Narayan, R.K. “Father’s Help.” Malgudi Days. New York: Penguin Classics, 2006. Print. p.43


Narayan’s Short and Simple Narration

“Swami stood at the entrance to his class. Samuel was teaching arithmetic. He looked at Swami for a moment. Swami stood hoping that Samuel would fall on him and tear his skin off. But Samuel merely asked, ‘Are you just coming to the class?”

Narayan, R.K. New York: Penguin Group, 1984. Print. 69.

The writing style veers more towards the “tell” versus “show,” which works in the context of this short, tale-like chapter. Swami appears to be a young(er) boy, so it makes sense that his point of view is simplistic, without much detail. It’s not that he can’t exhibit or process emotions (he does so well enough), but perhaps it is easier to speak of his situation from a stand-point that prefers to let story speak for itself.

Fellow feeling

Shall I take the dust from your feet, O Holy Brahmin ? Oh, Brahmin, Brahmin.” He continued in a sing-song fashion : ” Your days are over, my dear sir, learn that. I should like to see you trying a bit of bossing on us.” (54).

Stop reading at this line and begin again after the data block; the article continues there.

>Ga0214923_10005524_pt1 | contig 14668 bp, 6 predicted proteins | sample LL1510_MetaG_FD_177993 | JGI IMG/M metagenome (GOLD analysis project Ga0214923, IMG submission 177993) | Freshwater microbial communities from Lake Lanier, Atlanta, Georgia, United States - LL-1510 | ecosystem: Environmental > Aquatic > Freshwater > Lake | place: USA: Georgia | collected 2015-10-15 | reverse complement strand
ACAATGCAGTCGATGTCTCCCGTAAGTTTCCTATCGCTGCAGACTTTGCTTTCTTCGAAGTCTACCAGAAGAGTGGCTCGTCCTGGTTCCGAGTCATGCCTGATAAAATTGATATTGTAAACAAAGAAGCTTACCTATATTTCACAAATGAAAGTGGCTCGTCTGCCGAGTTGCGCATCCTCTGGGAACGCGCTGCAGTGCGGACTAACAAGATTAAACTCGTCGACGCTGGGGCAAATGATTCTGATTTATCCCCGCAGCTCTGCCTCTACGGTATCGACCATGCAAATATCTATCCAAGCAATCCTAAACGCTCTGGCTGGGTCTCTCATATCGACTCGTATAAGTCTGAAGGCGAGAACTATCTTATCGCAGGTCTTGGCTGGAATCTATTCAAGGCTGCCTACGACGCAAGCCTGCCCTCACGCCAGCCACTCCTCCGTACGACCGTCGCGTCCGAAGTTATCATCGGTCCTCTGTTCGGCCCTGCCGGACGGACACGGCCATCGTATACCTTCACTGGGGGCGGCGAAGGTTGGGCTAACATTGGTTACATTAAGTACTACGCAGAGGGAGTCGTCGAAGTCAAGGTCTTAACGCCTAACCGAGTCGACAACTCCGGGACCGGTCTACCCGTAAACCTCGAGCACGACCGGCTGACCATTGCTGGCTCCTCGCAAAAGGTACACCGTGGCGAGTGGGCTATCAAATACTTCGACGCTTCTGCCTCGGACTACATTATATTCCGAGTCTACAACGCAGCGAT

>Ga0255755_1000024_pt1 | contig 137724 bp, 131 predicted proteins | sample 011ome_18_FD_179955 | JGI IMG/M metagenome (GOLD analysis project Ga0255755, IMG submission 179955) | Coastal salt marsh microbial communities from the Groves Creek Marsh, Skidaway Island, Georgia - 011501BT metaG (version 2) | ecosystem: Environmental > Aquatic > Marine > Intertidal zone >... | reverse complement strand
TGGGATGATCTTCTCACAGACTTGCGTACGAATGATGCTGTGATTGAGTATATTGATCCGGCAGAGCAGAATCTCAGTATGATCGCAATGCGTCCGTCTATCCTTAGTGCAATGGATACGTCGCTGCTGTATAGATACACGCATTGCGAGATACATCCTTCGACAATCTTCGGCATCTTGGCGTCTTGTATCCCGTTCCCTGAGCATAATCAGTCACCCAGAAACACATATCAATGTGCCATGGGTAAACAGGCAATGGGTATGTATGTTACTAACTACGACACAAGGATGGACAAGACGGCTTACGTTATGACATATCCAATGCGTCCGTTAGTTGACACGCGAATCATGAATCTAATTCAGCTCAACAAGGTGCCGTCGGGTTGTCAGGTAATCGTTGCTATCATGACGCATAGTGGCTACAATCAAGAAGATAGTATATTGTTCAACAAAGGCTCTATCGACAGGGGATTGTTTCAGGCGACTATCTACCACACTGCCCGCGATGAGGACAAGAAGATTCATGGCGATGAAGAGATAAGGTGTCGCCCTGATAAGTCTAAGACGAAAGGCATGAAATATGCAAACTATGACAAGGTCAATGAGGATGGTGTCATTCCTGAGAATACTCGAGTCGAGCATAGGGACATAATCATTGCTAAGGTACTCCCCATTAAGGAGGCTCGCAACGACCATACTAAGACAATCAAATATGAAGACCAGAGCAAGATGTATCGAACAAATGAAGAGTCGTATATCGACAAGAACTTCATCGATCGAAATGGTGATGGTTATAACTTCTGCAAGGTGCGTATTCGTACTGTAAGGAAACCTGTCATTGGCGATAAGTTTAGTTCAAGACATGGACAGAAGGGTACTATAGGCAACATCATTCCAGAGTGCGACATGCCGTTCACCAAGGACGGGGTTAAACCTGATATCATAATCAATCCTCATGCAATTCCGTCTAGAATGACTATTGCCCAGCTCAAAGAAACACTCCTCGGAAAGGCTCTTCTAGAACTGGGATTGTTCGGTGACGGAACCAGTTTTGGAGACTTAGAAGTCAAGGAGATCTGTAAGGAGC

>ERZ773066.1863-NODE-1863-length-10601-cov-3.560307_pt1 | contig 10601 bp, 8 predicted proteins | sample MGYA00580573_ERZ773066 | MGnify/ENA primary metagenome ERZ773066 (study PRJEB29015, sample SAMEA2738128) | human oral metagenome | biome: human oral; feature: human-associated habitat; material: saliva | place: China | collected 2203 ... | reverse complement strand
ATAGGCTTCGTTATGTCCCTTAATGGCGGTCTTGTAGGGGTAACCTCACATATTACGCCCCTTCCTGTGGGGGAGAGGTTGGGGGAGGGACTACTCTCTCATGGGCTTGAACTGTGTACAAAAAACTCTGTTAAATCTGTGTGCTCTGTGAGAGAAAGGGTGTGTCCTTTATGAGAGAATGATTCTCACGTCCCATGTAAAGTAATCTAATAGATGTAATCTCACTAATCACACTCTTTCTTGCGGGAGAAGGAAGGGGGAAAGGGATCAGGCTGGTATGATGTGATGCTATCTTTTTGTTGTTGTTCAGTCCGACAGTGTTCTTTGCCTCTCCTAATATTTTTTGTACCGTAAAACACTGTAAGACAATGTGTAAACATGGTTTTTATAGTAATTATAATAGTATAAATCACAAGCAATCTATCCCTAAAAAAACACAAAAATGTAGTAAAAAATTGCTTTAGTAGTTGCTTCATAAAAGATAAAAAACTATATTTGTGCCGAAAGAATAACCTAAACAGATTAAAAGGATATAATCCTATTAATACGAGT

Narayan R.K. “Malgudi Days: Fellow Feeling” . Internet Archive.

Narayan is making a statement to the Brahmins who are the upper class within the Indian caste system. He makes the language seem song like especially the message when he state that their days are over. The lower class are finally standing up to the upper class and they are saying that times are changing- it is time for a change to stop bossing them around. Shall I take the dust from your feet O Holy Brahmin is clearly sarcastic since the untouchables are the ones who clean up the dirty work such as latrines etc.

Father’s Help

“As he felt the bulge of the letter in his pocket, he felt like an executioner. For a moment he was angry with his father and wondered why he should not fling into the gutter the letter of a man so unreasonable and stubborn.”

Narayan, R.K. “Father’s Help.” Malgudi Days. New York: Penguin Classics, 2006. Print.

I found the father and the son’s relationship very interesting. Swami seems very obedient to his father, either out of fear or out of the discipline he has been taught. Even though Swami has the power to discard of the letter, he tries his very best (coming up with the tactic of doing something to justify the letter) to obey his father’s command to deliver the letter. His obedience to his father overrides the guilt that he feels inside of him his as he goes as far to ask the peon where the headmaster is. If the headmaster had not been on leave, Swami would probably have obeyed his father and given him the letter, despite his strong guilt against it.